Trump's Corruption Looms Icahn-ic
Carl Icahn named special adviser on reugulatory reform. Creation Date Thursday, 22 December 2016. Hits 464
I know, I know... Give the guy a chance, right? He's not even in the office yet and here I am criticizing the guy already. Well, consider this my outreach program to Trump supporters. We need the guy to succeed, and there are some pretty troubling things going on with the President-elect. In fairness, I stayed silent on the Coffee with Ivanka fiasco, and I haven't spoken out on the Camouflage and Cufflinks event that his sons seem to be somehow involved in. To me, this is more or less average run-of-the-mill type of behavior that borders on corruption but doesn't clearly cross the line. And to be honest here, if you honestly thought Trump was going to drain the swamp, well... I'll let Gingrich explain that one to you.
I'm told he now just disclaims that. He now says it was cute, but he doesn't want to use it anymore. ... I'd written what I thought was a very cute tweet about "the alligators are complaining," and somebody wrote back and said they were tired of hearing this stuff. ...
Even more troubling, perhaps, is Gingrich's suggestion as to how Trump could get around both nepotism laws, and potential conflicts of interests with his children both running the family business and serving in some capacity in the administration.
I think in the case of the president, he has a broad ability to organize the White House the way he wants to. He also has, frankly, the power of the pardon. I mean, it is a totally open power, and he could simply say look, I want them to be my advisors, I pardon them if anybody finds them to have behaved against the rules, period. And technically under the Constitution he has that level of authority.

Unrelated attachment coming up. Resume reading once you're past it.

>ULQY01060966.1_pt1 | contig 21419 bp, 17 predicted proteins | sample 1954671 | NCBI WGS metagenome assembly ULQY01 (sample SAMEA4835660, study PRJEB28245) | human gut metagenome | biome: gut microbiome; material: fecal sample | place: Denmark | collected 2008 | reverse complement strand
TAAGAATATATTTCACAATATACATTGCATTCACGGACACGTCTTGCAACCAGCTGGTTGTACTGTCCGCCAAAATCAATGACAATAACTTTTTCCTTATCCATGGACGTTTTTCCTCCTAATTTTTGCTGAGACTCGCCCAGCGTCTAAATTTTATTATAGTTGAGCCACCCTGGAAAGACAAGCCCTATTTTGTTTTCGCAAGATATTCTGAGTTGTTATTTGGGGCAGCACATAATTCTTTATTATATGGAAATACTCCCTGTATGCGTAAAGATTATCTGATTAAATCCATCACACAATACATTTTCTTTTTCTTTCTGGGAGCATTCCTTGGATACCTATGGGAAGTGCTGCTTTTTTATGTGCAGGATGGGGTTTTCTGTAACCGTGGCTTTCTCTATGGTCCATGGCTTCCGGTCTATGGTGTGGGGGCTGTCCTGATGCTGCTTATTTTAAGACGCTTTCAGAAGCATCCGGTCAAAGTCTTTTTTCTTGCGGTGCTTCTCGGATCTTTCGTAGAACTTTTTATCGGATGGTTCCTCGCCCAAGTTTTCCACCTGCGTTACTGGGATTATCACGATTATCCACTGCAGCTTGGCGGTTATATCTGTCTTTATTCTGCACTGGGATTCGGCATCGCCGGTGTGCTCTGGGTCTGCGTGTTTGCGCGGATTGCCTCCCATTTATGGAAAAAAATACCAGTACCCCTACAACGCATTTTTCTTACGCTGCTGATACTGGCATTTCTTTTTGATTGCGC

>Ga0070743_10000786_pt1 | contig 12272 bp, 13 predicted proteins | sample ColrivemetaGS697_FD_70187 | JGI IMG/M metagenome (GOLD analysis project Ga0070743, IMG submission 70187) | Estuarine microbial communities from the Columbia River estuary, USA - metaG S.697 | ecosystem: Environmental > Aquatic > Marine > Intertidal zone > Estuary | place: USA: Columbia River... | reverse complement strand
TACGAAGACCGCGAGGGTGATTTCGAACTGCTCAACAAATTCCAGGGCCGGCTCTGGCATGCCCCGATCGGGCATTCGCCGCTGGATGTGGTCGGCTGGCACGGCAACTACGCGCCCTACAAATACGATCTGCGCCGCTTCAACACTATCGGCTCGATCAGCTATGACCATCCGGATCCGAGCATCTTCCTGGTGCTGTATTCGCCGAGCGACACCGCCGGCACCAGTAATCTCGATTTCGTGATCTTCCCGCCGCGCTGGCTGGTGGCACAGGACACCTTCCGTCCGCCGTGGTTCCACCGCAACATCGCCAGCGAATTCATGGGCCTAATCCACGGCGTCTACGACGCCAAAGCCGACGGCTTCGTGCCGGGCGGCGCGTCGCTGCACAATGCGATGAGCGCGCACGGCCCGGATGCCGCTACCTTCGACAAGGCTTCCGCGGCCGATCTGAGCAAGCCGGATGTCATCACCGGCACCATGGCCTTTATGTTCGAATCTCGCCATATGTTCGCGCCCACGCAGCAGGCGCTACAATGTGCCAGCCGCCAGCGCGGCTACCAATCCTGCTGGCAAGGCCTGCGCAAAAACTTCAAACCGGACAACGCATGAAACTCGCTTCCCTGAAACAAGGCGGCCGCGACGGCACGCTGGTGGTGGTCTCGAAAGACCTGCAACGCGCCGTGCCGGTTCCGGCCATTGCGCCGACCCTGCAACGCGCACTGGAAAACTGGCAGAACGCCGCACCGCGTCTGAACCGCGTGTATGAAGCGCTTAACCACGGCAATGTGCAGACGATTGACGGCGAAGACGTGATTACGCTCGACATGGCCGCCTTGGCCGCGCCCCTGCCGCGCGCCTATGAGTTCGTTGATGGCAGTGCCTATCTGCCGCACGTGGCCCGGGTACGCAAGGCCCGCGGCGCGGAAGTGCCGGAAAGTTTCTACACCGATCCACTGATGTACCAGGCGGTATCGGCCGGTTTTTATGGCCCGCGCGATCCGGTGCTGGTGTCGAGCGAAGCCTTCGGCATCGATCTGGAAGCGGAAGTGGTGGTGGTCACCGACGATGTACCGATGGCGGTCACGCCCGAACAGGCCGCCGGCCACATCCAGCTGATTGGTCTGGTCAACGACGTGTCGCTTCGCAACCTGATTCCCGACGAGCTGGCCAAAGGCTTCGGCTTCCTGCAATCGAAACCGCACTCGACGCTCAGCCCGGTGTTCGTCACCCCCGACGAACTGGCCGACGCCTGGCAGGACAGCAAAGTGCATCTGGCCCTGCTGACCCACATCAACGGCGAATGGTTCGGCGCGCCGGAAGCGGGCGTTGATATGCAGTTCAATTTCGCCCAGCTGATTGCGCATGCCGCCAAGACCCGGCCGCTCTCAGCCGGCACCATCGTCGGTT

All of this while dismissing the notion of draining the swamp as "cute" campaign rhetoric might be a bit troubling to some of his supporters. If you think that is bad, stand by. He has now named Carl Icahn to a special advisory role for issues dealing with reducing regulation. You're going to hear a lot of complaints from the left about putting a billionaire businessman into such a role, but who better to know and understand how regulations effect businesses. It is, however, a little troubling that Icahn will not be required to sell off his assets into a blind trust, meaning he will be advising on regulatory changes that will directly affect his businesses and potentially will have access to insider information on proposed regulatory changes before other businesses do, allowing him the chance to profit handsomely from his role. And speaking of his businesses, what does Carl Icahn own?
Trump Hotels and its successor, Trump Entertainment, filed for bankruptcy in late 2004, then again in early 2009, when Trump finally departed as chairman. The company’s travails weren’t over. It surrendered to chapter 11 a third time in 2014. It’s now a subsidiary of Icahn Enterprises, run by The Donald’s now friend, legendary financier Carl Icahn.
Now let's be honest here. The notion that Trump, who formerly bragged about buying off politicians, was going to "drain the swamp" in Washington was never anything more than laughable at best. If you were one of the folks that bought it, than you just weren't paying any attention. These kinds of arrangements being discussed here, however, make people like the Clintons look like model examples of good, wholesome governance. A failure to drain the swamp is one thing, but a wholesale plan to irrigate it is quite another.
I'm not suggesting that a businessman shouldn't have the ear of the President on matters of business regulation. Quite the opposite, I think one should. Or better yet, a panel of businessmen. Since it is unfair to expect billionaires to sink their assets into blind trusts just so they can occasionally advise the President on regulations, why not create the blind trust on the other end by selecting a diverse panel of businessmen to meet and advise the President on such matters in a singular way, so that the group conclusion might exclude the singular interests of any one of it's members. If, however, that is too much to ask, could we at least make it a businessman who doesn't own a namesake of the President he will be serving? Clean or not, this setup has the smell of corruption all over it.